CAIRO -- Security forces and armed men clashed with supporters of Egypt's ousted president early yesterday, killing at least 65 people. The mayhem spotlights how a heavy hand is being used against protests demanding Mohammed Morsi's return to office.
In chaotic scenes, pools of blood stained the floor and bodies were lined up under white sheets in a makeshift hospital near the site of the battles in eastern Cairo. Doctors struggled to cope with the flood of dozens of wounded, many with gunshots to the head or chest.
It was the deadliest single outbreak of violence since the military ousted Morsi on July 3 and one of the deadliest in 2 1/2 years of turmoil in Egypt. It was not immediately clear if all the 65 killed were protesters or if residents who joined the fight against the march were among the dead. The Muslim Brotherhood said 66 Morsi supporters were killed in the Cairo violence.
The extent of the bloodshed pointed to a rapidly building confrontation between the country's two camps, sharply divided over the coup that removed Egypt's first freely elected president after widespread protests against his rule.
Authorities talk more boldly of making a move to end weeks of protests by Morsi's largely Islamist supporters. At the same time, the Islamists are growing more assertive in challenging security forces as they try to win public backing for their cause.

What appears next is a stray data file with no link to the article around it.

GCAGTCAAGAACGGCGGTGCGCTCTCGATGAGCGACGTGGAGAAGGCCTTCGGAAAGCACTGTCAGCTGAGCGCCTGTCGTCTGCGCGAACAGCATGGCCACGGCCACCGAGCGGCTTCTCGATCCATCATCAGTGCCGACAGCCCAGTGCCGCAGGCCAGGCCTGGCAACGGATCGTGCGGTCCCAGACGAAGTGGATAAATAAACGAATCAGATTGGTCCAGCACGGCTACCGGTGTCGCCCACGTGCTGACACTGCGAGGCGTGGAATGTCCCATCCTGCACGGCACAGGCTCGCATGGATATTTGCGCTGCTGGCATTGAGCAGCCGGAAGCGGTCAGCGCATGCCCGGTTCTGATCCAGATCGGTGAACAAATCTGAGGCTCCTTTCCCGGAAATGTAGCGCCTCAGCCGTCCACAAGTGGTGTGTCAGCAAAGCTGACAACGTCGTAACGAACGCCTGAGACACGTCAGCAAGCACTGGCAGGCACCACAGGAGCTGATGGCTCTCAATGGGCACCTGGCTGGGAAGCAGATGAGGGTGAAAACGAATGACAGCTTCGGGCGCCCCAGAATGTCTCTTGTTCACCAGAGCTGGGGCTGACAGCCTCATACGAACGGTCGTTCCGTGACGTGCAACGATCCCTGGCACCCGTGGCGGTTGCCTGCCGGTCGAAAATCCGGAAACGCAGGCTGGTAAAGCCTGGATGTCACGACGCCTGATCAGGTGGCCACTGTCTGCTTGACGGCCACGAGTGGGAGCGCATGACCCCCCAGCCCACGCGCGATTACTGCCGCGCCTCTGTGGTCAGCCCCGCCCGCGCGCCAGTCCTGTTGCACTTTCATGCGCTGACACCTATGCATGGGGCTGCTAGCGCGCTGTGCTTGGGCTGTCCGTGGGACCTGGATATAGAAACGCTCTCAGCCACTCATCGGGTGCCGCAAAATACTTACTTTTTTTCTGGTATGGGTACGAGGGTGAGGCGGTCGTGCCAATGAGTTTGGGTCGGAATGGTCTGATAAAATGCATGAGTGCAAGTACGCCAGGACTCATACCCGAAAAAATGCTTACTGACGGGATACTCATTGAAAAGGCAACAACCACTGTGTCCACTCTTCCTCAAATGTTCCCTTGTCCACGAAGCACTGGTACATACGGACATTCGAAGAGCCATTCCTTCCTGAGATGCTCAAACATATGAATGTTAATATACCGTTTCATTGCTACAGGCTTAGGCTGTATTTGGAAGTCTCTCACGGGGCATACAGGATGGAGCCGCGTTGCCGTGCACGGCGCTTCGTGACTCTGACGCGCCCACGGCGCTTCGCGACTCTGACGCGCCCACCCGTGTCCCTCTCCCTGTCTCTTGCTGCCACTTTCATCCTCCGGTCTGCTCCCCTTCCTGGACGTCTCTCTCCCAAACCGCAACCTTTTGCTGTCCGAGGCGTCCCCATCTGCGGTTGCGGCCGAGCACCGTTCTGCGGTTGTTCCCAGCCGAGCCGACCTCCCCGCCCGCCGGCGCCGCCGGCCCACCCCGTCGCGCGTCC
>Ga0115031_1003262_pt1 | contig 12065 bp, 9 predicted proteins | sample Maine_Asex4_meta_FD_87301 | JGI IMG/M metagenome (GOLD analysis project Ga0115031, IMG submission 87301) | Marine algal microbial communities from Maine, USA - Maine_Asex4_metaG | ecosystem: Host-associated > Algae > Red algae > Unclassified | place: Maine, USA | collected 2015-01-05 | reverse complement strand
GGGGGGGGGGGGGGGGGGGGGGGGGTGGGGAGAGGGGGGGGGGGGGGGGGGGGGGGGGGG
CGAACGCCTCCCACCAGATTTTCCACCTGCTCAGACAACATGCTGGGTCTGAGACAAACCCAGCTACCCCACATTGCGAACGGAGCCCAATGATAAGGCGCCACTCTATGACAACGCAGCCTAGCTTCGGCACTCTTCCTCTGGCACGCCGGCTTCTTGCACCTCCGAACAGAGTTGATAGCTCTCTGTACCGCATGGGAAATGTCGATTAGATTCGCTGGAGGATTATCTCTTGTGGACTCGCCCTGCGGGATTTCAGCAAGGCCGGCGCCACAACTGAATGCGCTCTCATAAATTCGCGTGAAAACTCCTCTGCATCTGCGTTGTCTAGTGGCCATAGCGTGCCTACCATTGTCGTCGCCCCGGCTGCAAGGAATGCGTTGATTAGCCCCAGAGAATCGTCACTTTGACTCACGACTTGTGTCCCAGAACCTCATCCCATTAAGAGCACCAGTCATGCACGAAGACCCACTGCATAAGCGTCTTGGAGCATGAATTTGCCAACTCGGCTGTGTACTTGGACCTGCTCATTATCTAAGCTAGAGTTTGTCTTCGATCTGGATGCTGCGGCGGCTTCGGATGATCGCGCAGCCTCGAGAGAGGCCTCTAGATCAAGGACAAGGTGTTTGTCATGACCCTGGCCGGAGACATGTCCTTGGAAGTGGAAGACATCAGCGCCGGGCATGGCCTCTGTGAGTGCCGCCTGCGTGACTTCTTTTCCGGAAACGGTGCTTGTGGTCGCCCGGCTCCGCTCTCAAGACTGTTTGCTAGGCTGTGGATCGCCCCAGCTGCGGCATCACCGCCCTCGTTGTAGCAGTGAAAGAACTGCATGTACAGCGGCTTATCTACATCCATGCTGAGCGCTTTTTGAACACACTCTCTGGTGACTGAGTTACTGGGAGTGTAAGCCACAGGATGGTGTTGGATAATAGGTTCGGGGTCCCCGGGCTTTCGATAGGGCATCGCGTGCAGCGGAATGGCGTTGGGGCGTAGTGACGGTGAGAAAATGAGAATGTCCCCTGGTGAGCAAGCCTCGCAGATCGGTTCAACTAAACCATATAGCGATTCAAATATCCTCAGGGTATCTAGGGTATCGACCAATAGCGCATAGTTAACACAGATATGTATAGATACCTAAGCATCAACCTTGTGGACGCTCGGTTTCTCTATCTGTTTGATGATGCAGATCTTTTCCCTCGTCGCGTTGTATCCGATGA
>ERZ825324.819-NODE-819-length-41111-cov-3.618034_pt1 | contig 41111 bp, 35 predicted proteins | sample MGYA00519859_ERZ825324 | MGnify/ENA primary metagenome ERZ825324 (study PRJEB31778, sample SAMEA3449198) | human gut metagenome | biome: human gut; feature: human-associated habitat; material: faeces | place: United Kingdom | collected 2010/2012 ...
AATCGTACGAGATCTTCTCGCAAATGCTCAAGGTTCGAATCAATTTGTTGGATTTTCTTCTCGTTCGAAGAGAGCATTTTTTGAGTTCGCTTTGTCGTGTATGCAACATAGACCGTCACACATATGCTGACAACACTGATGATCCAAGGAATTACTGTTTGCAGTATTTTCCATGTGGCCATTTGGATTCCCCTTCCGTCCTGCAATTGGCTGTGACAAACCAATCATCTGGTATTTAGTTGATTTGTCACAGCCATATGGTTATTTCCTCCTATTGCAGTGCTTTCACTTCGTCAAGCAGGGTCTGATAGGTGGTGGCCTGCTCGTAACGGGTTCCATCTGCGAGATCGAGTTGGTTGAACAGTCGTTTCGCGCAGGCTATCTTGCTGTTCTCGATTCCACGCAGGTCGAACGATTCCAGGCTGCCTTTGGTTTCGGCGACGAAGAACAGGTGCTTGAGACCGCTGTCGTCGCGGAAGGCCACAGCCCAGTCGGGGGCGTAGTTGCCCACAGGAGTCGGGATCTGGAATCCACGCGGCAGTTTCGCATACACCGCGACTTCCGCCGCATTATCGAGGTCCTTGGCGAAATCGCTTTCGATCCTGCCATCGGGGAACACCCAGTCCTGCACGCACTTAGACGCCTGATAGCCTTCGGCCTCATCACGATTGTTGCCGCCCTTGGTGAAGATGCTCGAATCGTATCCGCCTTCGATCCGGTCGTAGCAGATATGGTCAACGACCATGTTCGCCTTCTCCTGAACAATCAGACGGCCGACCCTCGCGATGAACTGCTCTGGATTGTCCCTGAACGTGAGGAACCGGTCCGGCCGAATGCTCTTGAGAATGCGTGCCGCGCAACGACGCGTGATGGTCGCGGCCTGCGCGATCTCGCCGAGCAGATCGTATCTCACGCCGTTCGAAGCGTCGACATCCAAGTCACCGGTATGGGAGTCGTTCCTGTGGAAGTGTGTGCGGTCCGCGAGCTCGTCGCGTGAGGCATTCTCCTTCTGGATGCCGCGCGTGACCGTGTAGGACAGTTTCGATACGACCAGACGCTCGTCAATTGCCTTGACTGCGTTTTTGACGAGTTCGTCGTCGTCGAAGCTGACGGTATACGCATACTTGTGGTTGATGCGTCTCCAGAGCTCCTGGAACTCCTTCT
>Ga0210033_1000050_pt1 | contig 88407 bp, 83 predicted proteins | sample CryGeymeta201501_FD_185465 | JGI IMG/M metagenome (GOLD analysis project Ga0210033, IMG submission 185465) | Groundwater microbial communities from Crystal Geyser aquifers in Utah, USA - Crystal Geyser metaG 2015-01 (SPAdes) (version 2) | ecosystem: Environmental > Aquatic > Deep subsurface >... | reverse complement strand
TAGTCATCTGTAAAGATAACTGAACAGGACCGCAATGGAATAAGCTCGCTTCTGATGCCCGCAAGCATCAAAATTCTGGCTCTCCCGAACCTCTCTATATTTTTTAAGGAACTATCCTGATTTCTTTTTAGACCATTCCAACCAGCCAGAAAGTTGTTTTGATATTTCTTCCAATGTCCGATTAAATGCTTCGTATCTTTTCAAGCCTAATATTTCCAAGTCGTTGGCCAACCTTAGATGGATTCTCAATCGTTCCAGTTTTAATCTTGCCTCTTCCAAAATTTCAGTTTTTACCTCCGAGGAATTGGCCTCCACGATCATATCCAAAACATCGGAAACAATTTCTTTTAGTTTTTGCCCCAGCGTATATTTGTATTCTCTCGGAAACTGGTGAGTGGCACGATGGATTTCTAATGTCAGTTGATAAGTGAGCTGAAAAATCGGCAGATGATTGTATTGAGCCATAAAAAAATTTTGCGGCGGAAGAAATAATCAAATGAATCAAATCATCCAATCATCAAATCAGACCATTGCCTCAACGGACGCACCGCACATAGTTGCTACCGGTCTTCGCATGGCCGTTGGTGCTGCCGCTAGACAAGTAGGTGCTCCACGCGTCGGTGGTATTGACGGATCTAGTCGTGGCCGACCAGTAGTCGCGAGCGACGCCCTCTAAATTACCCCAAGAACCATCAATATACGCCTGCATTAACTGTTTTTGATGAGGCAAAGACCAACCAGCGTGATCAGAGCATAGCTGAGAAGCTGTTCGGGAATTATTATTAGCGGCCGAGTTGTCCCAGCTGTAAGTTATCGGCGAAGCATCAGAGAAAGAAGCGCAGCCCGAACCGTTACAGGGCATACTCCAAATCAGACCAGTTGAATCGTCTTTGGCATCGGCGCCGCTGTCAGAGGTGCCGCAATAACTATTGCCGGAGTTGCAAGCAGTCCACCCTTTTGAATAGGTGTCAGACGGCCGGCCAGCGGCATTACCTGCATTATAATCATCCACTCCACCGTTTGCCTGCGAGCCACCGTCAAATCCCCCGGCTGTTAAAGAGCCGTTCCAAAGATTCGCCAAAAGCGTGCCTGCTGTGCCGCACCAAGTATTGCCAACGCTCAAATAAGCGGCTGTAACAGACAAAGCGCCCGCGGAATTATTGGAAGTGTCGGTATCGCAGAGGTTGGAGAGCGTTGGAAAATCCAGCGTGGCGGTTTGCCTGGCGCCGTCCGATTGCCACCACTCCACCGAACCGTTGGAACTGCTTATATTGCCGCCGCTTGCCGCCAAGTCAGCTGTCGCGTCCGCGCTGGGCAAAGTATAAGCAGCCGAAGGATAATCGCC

Saturday's clashes were sparked when pro-Morsi protesters sought to expand their main Cairo sit-in camp by moving onto a nearby main boulevard, only to be confronted by police and armed civilians -- reportedly residents of nearby neighborhoods. Police initially fired tear gas, but in ensuing clashes, the protesters came under gunfire.
Officials from Morsi's Muslim Brotherhood and their allies decried what they called a new "massacre" against their side, only weeks after July 8 clashes with army troops in Cairo that left more than 50 Morsi supporters dead.
U.S. Secretary of State John Kerry said he spoke to Egyptian authorities, saying it is "essential" they respect the right to peaceful protest. He called on all sides to enter a "meaningful political dialogue" to "help their country take a step back from the brink."
UN Secretary-General Ban Ki-moon also asked security forces to "act with full respect for human rights" and demonstrators to "exercise restraint."